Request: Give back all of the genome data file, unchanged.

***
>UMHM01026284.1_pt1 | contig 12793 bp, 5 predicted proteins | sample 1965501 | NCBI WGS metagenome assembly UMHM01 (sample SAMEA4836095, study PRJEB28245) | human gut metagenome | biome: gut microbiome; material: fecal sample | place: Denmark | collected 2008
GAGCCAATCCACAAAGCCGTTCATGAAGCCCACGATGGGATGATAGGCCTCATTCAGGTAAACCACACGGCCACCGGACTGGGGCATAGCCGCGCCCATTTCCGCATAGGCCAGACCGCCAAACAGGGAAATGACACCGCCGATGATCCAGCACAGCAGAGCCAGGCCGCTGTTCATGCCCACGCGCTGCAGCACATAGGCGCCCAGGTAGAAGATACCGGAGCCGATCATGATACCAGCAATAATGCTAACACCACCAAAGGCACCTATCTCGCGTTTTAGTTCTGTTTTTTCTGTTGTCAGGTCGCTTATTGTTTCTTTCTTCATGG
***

>UMHM01026284.1_pt1 | contig 12793 bp, 5 predicted proteins | sample 1965501 | NCBI WGS metagenome assembly UMHM01 (sample SAMEA4836095, study PRJEB28245) | human gut metagenome | biome: gut microbiome; material: fecal sample | place: Denmark | collected 2008
GAGCCAATCCACAAAGCCGTTCATGAAGCCCACGATGGGATGATAGGCCTCATTCAGGTAAACCACACGGCCACCGGACTGGGGCATAGCCGCGCCCATTTCCGCATAGGCCAGACCGCCAAACAGGGAAATGACACCGCCGATGATCCAGCACAGCAGAGCCAGGCCGCTGTTCATGCCCACGCGCTGCAGCACATAGGCGCCCAGGTAGAAGATACCGGAGCCGATCATGATACCAGCAATAATGCTAACACCACCAAAGGCACCTATCTCGCGTTTTAGTTCTGTTTTTTCTGTTGTCAGGTCGCTTATTGTTTCTTTCTTCATGG